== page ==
Combinations of Osmolytes, Including Monosaccharides, Disaccharides, and Sugar Alcohols Act in Concert During Cryopreservation to Improve Mesenchymal Stromal Cell Survival

Kathryn Pollock, Guanglin Yu, Ralph Moller-Trane, Marissa Koran, Peter I. Dosa, David H. McKenna, Allison Hubel

Research output: Contribution to journalArticlepeer-review

25 Scopus citations

Abstract

There is demand for non-dimethyl sulfoxide (DMSO) cryoprotective agents that maintain cell viability without causing poor postthaw function or systemic toxicity. The focus of this investigation involves expanding our understanding of multicomponent osmolyte solutions and their ability to preserve cell viability during freezing. Controlled cooling rate freezing, Raman microscopy, and differential scanning calorimetry (DSC) were utilized to evaluate the differences in recovery and ice crystal formation behavior for solutions containing multiple cryoprotectants, including sugars, sugar alcohols, and small molecule additives. Postthaw recovery of mesenchymal stem cells (MSCs) in solutions containing multiple osmolytes have been shown to be comparable or better than that of MSCs frozen in 10% DMSO at 1°C/min when the solution composition is optimized. Maximum postthaw recovery was observed in these multiple osmolyte solutions with incubation times of up to 2 h before freezing. Raman images demonstrate large ice crystal formation in cryopreserved cells incubated for shorter periods of time (∼30 min), suggesting that longer permeation times are needed for these solutions. Recovery was dependent upon the concentration of each component in solution, and was not strongly correlated with osmolarity. It is noteworthy that the postthaw recovery varied significantly with the composition of solutions containing the same three components and this variation exhibited an inverted U-shape behavior, indicating that there may be a "sweet spot" for different combinations of osmolytes. Raman images of freezing behavior in different solution compositions were consistent with the observed postthaw recovery. Phase change behavior (solidification patterns and glass-forming tendency) did not differ for solutions with similar osmolarity, but differences in postthaw recovery suggest that biological, not physical, methods of protection are at play. Lastly, molecular substitution of glucose (a monosaccharide) for sucrose (a disaccharide) resulted in a significant drop in recovery. Taken together, the information from these studies increases our understanding of non-DMSO multicomponent cryoprotective solutions and the manner by which they enhance postthaw recovery.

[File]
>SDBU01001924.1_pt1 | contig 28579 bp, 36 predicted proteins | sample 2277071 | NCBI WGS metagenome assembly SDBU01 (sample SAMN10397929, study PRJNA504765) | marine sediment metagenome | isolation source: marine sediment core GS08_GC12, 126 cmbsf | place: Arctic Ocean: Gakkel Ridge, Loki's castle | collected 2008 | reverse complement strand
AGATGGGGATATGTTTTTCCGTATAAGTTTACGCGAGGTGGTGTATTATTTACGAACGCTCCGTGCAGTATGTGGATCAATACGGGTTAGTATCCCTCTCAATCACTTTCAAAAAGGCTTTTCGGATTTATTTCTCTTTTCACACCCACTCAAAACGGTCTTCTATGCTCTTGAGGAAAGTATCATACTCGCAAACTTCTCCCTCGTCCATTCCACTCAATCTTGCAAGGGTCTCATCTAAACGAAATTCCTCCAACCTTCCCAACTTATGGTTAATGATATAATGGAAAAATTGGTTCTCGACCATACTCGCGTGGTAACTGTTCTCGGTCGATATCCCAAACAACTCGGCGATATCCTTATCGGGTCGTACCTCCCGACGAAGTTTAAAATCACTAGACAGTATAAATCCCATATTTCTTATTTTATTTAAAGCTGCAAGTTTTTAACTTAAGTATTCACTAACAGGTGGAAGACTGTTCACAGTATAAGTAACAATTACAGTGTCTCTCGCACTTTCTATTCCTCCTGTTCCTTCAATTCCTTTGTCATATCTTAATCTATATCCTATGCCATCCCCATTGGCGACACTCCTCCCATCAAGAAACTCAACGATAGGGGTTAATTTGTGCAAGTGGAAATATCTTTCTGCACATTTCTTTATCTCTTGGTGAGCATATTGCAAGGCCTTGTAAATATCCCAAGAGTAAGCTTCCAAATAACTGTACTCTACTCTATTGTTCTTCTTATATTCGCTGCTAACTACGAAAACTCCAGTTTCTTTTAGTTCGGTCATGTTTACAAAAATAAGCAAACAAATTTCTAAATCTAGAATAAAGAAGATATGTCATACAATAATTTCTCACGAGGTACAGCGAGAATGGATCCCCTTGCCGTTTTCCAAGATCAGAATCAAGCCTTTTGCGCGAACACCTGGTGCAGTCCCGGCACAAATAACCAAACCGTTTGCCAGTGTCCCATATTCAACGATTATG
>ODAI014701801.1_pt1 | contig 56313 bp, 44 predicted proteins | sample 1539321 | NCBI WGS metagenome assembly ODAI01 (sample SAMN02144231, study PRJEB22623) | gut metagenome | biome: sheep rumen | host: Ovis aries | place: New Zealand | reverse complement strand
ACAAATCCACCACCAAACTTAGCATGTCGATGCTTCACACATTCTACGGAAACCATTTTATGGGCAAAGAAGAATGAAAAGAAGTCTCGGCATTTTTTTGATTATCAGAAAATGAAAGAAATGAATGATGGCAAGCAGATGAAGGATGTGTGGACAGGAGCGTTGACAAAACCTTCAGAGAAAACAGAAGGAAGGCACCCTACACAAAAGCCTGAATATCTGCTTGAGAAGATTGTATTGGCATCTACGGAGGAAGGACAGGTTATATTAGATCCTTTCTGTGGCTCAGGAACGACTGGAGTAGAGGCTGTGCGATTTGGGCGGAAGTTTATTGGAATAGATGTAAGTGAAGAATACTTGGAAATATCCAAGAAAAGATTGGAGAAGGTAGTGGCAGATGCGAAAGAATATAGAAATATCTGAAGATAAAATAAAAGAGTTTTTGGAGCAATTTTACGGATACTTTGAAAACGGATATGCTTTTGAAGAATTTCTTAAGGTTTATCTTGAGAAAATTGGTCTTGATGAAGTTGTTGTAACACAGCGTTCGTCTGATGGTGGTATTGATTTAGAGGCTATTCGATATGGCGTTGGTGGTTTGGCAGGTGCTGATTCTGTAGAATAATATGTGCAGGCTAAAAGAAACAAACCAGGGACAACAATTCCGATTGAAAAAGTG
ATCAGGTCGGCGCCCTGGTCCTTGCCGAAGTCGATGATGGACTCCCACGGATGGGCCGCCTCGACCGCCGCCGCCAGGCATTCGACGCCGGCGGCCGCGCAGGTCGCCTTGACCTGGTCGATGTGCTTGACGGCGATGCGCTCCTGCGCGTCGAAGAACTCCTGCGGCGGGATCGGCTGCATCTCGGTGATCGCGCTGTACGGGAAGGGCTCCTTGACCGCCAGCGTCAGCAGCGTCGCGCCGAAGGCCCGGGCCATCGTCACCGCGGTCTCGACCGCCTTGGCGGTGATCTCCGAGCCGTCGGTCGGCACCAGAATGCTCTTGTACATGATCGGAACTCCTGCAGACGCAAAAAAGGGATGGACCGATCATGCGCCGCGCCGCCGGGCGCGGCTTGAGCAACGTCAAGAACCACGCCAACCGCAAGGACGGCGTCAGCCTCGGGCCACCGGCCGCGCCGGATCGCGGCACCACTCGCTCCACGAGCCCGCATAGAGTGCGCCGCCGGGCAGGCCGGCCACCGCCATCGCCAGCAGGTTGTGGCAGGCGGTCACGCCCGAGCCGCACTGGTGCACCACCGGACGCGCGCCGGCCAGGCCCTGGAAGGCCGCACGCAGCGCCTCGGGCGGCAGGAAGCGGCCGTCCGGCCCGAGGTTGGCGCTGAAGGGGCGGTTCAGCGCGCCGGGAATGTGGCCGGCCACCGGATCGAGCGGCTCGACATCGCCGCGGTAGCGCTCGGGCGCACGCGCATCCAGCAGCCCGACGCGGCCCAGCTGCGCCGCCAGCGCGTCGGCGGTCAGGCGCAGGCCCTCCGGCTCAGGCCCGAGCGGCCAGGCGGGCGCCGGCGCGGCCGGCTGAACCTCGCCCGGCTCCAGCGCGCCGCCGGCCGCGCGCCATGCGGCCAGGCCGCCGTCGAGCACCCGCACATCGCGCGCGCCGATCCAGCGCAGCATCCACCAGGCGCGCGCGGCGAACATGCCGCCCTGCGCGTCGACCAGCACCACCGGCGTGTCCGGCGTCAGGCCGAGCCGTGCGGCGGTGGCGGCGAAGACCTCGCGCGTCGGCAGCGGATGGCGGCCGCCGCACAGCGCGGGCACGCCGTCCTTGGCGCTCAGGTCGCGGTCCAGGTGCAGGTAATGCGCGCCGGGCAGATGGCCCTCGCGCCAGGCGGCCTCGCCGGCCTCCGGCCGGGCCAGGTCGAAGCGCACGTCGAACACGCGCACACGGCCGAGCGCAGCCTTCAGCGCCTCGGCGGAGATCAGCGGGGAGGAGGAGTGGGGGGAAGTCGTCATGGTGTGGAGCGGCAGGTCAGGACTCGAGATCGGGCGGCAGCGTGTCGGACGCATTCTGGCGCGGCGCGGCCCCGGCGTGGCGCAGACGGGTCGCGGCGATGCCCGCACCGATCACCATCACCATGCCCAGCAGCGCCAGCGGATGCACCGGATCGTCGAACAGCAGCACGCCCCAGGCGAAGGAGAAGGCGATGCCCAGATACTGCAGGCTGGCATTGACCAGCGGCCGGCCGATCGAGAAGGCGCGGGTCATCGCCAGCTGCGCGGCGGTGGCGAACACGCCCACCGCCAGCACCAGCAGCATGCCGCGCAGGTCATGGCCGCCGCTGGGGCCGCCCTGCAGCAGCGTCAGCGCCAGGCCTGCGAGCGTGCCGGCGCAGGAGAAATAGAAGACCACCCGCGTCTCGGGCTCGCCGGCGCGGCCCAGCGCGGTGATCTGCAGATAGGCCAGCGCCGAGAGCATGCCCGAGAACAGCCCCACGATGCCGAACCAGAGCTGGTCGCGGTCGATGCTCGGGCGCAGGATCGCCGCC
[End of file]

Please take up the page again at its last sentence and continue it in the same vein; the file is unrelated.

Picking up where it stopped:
Original languageEnglish (US)
Pages (from-to)999-1008
Number of pages10
JournalTissue Engineering - Part C: Methods
Volume22
Issue number11
DOIs
StatePublished - Nov 2016

Bibliographical note

Funding Information:
The authors would like to thank Sriharsha Mushnoori, Joe Budenske, and Elizabeth Moy for their assistance in performing experiments. This work was funded by grant R21 EB016247-01A1. Parts of this work were carried out in the Characterization Facility, University of Minnesota, which receives partial support from NSF through the MRSEC program.

Keywords

  • cryopreservation
  • mesenchymal stromal cell
  • osmolyte

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